Putting 2.30- 4pm
- Setup, mirror work, drills
- Short range putts, 3-8ft arch
- Good, Bad from the day, what can I do better?
Stretch and Mobility
To start the week, spend as much time needed each day woking on the range/ short game area depending on your needs, focusing on the absolute basics. This would be set up and ball position using alignment sticks on the range and addressing any technical work that your coach had given you. For putting, I would be using mirrors and string lines on the putting green to make sure I'm in a neutral setup and eyes are over the ball so Im in a good position from the start. It also gives you feedback during the week should you be struggling that it is not set up based as this gives you a good reference point for the week ahead.
Wake Up 7am
- 9 Ball drill
- 10 Ball Driver Test
Short Game 12.45-2 pm
- 3 Lives wedge test
- Bunker Play, All Sorts...Different scenarios
Play Golf 2.30
- Deliberate Miss 6 holes
- 6 Hole Birdie Blitz
- 6 holes Normal Scoring
- Good, Bad, Need to improve?
- How was my attitude?
Stretch and Mobility
So as the week progresses you can see that we are still working through a plan but the type of practice is starting to be more performance based. You will find a whole host of games on our CoachNow/ UpGame profile that you can add to your practice that will help you stay competitive during your practice. As much as the technical work is important, it is also vital that you stay creative and game like in your approach leading up to the event. Its all very well having a technically pretty swing, but if it doesn't work under pressure practice then it probably won't in your event, so it is vital that you incorporate some performance training as the event gets closer.
Friday - Tournament day prep
This is the day we would look to emulate your first round of your tournament. If you had a couple of weeks preparation, you could actually make this a two/three day event where you had a mixture of tee times in the morning and afternoon to fully achieve what a tournament week would look like. All we are looking to do here is try and set up a competitive game if possible with other players. If you have to do it one your own, no issues, just make sure you go through your full wakeup, warm up and competition routine to make sure you are best prepared to play, like you would do in a tournament week.
Saturday - Day Off
Rest is very important, make sure you take it! Go spend time with friends and family, watch the football or go to the cinema. I normally try to get a workout in at the gym in the morning and then I feel I have the rest of the day to chill and relax, and eat. I really like to eat on my days off as I enjoy food and a good gym session makes you feel a little less guilty if you have a few treats that you like.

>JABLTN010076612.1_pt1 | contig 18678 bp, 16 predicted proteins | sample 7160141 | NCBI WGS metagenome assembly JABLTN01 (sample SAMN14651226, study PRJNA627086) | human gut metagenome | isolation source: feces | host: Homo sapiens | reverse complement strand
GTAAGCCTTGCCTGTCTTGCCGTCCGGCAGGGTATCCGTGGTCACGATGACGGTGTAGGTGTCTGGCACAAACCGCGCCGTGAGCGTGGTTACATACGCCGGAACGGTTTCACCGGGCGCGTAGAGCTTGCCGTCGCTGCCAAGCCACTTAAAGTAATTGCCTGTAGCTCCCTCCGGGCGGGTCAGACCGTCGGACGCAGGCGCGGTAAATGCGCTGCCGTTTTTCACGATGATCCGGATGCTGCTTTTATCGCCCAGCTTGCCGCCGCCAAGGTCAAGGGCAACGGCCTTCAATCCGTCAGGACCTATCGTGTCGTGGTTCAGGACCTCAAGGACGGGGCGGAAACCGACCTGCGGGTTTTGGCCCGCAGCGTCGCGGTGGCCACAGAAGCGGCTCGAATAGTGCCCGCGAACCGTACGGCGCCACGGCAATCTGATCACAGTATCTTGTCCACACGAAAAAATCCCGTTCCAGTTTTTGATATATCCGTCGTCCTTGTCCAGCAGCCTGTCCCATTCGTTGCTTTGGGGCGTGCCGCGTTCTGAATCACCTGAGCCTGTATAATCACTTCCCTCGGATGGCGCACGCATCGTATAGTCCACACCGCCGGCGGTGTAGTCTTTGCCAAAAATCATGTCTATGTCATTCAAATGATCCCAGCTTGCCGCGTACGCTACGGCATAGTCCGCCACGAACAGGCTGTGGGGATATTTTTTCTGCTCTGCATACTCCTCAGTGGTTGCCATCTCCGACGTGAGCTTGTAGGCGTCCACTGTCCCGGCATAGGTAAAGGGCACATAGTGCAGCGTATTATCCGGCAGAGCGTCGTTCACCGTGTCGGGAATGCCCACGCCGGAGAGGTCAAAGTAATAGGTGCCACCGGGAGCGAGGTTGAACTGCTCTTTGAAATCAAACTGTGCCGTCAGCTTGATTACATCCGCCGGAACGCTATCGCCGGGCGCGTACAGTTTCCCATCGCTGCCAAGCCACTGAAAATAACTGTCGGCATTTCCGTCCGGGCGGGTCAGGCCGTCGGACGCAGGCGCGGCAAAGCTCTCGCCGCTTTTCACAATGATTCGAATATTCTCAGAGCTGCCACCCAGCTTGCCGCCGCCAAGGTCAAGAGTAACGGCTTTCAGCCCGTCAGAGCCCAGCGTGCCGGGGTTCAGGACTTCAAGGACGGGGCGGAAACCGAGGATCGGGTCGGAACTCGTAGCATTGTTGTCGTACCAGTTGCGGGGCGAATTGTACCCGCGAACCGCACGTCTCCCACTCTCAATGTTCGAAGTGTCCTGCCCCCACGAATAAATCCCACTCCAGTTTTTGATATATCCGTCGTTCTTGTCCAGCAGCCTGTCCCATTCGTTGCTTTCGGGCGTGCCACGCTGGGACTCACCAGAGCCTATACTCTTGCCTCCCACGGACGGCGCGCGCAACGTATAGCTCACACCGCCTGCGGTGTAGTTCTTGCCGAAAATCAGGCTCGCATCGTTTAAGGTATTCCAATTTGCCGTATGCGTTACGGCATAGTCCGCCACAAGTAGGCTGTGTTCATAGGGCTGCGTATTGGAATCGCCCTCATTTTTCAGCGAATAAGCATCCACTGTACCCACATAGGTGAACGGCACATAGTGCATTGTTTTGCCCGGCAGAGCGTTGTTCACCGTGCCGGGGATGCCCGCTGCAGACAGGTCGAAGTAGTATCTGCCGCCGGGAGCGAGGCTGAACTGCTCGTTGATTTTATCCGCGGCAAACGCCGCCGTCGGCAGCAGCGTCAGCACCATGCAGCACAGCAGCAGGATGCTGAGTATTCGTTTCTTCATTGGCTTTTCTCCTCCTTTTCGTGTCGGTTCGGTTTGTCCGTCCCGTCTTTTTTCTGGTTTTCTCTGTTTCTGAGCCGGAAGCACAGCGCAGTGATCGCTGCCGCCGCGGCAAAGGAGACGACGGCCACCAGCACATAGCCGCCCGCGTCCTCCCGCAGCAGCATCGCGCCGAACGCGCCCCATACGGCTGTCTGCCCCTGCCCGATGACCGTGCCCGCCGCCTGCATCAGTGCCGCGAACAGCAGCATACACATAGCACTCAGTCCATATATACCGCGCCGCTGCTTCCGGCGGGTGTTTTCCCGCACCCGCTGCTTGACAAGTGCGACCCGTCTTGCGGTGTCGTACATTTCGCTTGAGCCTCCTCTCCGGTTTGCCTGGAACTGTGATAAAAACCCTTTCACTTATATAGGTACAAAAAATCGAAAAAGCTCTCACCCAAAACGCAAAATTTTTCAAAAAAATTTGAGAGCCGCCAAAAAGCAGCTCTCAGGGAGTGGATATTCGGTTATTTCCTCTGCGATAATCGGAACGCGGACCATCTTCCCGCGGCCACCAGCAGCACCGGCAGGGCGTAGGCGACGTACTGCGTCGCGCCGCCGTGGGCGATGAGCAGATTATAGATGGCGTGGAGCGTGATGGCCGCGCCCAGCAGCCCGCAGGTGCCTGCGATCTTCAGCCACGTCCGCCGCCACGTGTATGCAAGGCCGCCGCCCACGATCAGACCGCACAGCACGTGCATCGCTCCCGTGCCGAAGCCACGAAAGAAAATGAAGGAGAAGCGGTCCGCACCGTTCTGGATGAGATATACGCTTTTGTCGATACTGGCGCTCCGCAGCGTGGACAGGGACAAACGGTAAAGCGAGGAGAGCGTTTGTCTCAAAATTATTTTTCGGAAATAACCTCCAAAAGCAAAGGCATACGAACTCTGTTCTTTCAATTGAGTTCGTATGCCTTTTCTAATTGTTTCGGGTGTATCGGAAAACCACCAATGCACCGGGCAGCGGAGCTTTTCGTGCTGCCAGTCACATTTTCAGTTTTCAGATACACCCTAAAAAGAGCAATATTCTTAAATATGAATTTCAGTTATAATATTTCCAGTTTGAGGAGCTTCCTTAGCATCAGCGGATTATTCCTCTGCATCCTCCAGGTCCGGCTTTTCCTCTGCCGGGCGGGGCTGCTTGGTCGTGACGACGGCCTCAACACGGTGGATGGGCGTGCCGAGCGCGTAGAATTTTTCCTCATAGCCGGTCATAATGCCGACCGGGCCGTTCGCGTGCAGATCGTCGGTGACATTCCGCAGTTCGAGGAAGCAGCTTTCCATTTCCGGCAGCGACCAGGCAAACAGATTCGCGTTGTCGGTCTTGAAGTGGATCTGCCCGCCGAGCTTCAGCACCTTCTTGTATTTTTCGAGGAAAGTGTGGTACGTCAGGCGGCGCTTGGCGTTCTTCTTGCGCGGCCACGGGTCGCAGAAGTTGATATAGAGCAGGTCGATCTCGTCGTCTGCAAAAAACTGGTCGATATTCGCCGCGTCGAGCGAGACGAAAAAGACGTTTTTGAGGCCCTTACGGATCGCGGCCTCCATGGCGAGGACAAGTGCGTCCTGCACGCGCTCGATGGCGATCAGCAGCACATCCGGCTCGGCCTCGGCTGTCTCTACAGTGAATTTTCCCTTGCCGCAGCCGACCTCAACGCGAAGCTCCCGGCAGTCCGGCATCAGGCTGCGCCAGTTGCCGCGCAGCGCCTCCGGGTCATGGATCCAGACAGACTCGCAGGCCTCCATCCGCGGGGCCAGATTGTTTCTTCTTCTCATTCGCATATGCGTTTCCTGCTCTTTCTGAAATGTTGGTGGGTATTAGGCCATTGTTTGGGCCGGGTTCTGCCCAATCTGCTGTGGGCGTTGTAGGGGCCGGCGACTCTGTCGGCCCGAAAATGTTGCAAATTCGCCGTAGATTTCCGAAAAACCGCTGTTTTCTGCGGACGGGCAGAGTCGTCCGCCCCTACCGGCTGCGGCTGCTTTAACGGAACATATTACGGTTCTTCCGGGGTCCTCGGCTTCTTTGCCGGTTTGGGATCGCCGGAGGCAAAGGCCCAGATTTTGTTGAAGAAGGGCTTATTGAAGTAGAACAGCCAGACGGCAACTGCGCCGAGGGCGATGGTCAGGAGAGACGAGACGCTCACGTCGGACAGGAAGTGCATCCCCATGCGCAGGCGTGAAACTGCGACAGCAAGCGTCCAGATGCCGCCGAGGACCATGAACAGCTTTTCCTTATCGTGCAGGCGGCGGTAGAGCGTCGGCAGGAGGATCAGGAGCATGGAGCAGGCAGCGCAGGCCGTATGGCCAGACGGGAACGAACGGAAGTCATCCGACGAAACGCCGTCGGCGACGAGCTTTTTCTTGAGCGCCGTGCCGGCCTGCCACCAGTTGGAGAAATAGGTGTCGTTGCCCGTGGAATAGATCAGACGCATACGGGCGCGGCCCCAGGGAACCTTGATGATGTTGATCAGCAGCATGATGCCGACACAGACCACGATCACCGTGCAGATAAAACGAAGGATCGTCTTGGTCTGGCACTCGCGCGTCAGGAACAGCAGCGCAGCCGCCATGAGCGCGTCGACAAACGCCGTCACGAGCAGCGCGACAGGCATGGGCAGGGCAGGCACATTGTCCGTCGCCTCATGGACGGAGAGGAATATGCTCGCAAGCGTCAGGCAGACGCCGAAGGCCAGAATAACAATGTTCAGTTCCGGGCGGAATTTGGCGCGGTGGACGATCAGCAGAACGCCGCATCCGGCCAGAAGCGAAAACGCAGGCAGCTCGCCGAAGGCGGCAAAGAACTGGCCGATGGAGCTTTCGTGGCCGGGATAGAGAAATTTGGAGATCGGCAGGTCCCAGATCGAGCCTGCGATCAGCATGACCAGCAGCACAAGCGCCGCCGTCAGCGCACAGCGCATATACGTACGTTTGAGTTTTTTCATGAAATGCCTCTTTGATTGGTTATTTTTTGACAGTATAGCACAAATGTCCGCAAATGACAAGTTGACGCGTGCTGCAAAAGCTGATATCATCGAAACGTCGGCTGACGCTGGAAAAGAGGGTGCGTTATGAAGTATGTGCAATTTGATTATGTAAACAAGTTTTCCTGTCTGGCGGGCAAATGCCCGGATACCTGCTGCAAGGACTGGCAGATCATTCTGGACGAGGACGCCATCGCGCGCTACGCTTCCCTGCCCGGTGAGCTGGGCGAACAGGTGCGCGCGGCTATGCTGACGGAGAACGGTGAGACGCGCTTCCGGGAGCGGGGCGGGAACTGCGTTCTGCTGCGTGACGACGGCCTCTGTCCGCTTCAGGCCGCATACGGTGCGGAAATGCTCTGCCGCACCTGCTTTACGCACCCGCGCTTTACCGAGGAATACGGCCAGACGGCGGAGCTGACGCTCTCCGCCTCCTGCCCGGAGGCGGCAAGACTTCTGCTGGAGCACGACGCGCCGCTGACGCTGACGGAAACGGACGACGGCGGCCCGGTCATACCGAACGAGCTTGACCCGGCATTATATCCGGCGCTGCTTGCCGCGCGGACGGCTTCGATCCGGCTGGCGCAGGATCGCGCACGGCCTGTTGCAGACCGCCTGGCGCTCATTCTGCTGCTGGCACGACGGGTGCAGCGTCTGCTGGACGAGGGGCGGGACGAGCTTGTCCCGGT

Sunday - Last Day of Preparation
Wake Up - 7am
Stretch and Mobility - 7.30-8.30 am
Range Work 9.30-10.30
- 9 Ball drill
- Get your numbers
- 3-8 ft spiral
- 5x15ft putts (How many attempts?)
9 hole Playing 12-2
- Birdie Blitz ( Attempt to make 3 birdies in a row)
- Short sided up and down, How many up/downs?
- Commitments for the week ahead
- How do I want to feel this week?
Stretch and Mobility
Pack your bags
So you're last day is here, make sure you use it wisely. This is when you will be in full performance mode. I think based on where you are playing your event it is vital that you get your yardages for the conditions that you will be playing in. Lots of players now have access to Trackmans and launch monitors to do this. Set the average temperature and altitude of where you will be playing the following week on the launch monitor and it will save you a vast amount of time and guess work when you arrive at your event to know how far you are hitting each club. At this stage the work has been done, the game that you have with you is what you have to play with at your upcoming event, make it work for you with an awesome attitude. This is where you need to create golf shots and get to know the course you are playing. The hard wok is done away from the event, it is now down to you to manage your energy levels and mindset so you are fresh and ready to give it your best come the first round of the event.
I hope this has helped to give you an idea of how preparation might look like before an event. Has your feelings changed now to the picture below? How does it make you feel now that you have prepared properly for your event?
Excited, enthused, ready, prepared?
If you have any questions, please ask away and hopefully you can create a blueprint that works for you to get you both physically and mentally ready to perform at your best. Good luck and enjoy the process. You can never force performance, all you can do is prepare the best way possible and then allow yourself to perform.
Good luck and enjoy!